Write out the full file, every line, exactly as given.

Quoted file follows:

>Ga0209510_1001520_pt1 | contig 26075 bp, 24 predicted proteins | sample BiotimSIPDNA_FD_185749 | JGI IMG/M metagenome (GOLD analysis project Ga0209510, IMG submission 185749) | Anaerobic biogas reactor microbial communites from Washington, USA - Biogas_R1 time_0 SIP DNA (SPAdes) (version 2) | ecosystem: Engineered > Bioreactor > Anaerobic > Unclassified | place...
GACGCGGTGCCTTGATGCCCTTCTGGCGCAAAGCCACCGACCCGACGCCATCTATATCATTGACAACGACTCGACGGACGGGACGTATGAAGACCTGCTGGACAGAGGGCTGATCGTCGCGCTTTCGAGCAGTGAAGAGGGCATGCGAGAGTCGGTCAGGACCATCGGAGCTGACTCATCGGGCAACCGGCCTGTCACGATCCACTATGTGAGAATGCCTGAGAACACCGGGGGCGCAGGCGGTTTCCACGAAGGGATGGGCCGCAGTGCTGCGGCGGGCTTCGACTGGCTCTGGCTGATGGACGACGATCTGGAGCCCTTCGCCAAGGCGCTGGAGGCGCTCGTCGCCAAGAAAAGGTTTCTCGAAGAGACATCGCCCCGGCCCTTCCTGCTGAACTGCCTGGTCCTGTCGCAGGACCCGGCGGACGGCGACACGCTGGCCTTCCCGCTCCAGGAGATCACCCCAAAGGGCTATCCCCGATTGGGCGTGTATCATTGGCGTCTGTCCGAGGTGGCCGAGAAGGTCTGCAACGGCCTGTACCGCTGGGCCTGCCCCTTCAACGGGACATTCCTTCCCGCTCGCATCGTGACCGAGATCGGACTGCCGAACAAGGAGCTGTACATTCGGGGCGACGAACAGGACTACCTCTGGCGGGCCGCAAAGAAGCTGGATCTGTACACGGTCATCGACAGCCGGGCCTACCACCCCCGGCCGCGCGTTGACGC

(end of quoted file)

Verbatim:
>Ga0209510_1001520_pt1 | contig 26075 bp, 24 predicted proteins | sample BiotimSIPDNA_FD_185749 | JGI IMG/M metagenome (GOLD analysis project Ga0209510, IMG submission 185749) | Anaerobic biogas reactor microbial communites from Washington, USA - Biogas_R1 time_0 SIP DNA (SPAdes) (version 2) | ecosystem: Engineered > Bioreactor > Anaerobic > Unclassified | place...
GACGCGGTGCCTTGATGCCCTTCTGGCGCAAAGCCACCGACCCGACGCCATCTATATCATTGACAACGACTCGACGGACGGGACGTATGAAGACCTGCTGGACAGAGGGCTGATCGTCGCGCTTTCGAGCAGTGAAGAGGGCATGCGAGAGTCGGTCAGGACCATCGGAGCTGACTCATCGGGCAACCGGCCTGTCACGATCCACTATGTGAGAATGCCTGAGAACACCGGGGGCGCAGGCGGTTTCCACGAAGGGATGGGCCGCAGTGCTGCGGCGGGCTTCGACTGGCTCTGGCTGATGGACGACGATCTGGAGCCCTTCGCCAAGGCGCTGGAGGCGCTCGTCGCCAAGAAAAGGTTTCTCGAAGAGACATCGCCCCGGCCCTTCCTGCTGAACTGCCTGGTCCTGTCGCAGGACCCGGCGGACGGCGACACGCTGGCCTTCCCGCTCCAGGAGATCACCCCAAAGGGCTATCCCCGATTGGGCGTGTATCATTGGCGTCTGTCCGAGGTGGCCGAGAAGGTCTGCAACGGCCTGTACCGCTGGGCCTGCCCCTTCAACGGGACATTCCTTCCCGCTCGCATCGTGACCGAGATCGGACTGCCGAACAAGGAGCTGTACATTCGGGGCGACGAACAGGACTACCTCTGGCGGGCCGCAAAGAAGCTGGATCTGTACACGGTCATCGACAGCCGGGCCTACCACCCCCGGCCGCGCGTTGACGC